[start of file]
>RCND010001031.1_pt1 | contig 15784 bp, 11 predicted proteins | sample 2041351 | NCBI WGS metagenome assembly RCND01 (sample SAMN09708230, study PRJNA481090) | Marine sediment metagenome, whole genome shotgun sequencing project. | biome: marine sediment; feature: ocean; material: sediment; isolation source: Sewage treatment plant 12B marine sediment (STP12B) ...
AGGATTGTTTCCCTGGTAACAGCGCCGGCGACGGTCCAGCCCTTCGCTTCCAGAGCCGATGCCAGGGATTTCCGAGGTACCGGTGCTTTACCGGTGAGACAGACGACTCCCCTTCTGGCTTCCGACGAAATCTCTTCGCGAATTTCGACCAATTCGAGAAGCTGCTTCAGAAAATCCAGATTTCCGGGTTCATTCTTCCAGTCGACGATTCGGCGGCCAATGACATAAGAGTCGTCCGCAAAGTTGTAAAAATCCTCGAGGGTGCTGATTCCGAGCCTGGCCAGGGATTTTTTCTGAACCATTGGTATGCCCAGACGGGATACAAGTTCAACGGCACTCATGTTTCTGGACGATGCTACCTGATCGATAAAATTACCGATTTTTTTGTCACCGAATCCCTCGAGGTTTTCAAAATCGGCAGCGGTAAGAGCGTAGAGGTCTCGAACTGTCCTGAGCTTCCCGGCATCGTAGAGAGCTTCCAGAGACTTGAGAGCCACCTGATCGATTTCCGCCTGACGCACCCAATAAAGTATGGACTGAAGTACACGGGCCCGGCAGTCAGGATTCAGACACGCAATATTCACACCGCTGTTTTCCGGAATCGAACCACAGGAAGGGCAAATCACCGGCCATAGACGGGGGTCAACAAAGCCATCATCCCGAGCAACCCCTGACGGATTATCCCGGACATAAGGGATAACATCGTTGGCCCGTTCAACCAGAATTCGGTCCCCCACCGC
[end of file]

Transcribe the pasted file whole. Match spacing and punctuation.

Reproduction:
>RCND010001031.1_pt1 | contig 15784 bp, 11 predicted proteins | sample 2041351 | NCBI WGS metagenome assembly RCND01 (sample SAMN09708230, study PRJNA481090) | Marine sediment metagenome, whole genome shotgun sequencing project. | biome: marine sediment; feature: ocean; material: sediment; isolation source: Sewage treatment plant 12B marine sediment (STP12B) ...
AGGATTGTTTCCCTGGTAACAGCGCCGGCGACGGTCCAGCCCTTCGCTTCCAGAGCCGATGCCAGGGATTTCCGAGGTACCGGTGCTTTACCGGTGAGACAGACGACTCCCCTTCTGGCTTCCGACGAAATCTCTTCGCGAATTTCGACCAATTCGAGAAGCTGCTTCAGAAAATCCAGATTTCCGGGTTCATTCTTCCAGTCGACGATTCGGCGGCCAATGACATAAGAGTCGTCCGCAAAGTTGTAAAAATCCTCGAGGGTGCTGATTCCGAGCCTGGCCAGGGATTTTTTCTGAACCATTGGTATGCCCAGACGGGATACAAGTTCAACGGCACTCATGTTTCTGGACGATGCTACCTGATCGATAAAATTACCGATTTTTTTGTCACCGAATCCCTCGAGGTTTTCAAAATCGGCAGCGGTAAGAGCGTAGAGGTCTCGAACTGTCCTGAGCTTCCCGGCATCGTAGAGAGCTTCCAGAGACTTGAGAGCCACCTGATCGATTTCCGCCTGACGCACCCAATAAAGTATGGACTGAAGTACACGGGCCCGGCAGTCAGGATTCAGACACGCAATATTCACACCGCTGTTTTCCGGAATCGAACCACAGGAAGGGCAAATCACCGGCCATAGACGGGGGTCAACAAAGCCATCATCCCGAGCAACCCCTGACGGATTATCCCGGACATAAGGGATAACATCGTTGGCCCGTTCAACCAGAATTCGGTCCCCCACCGC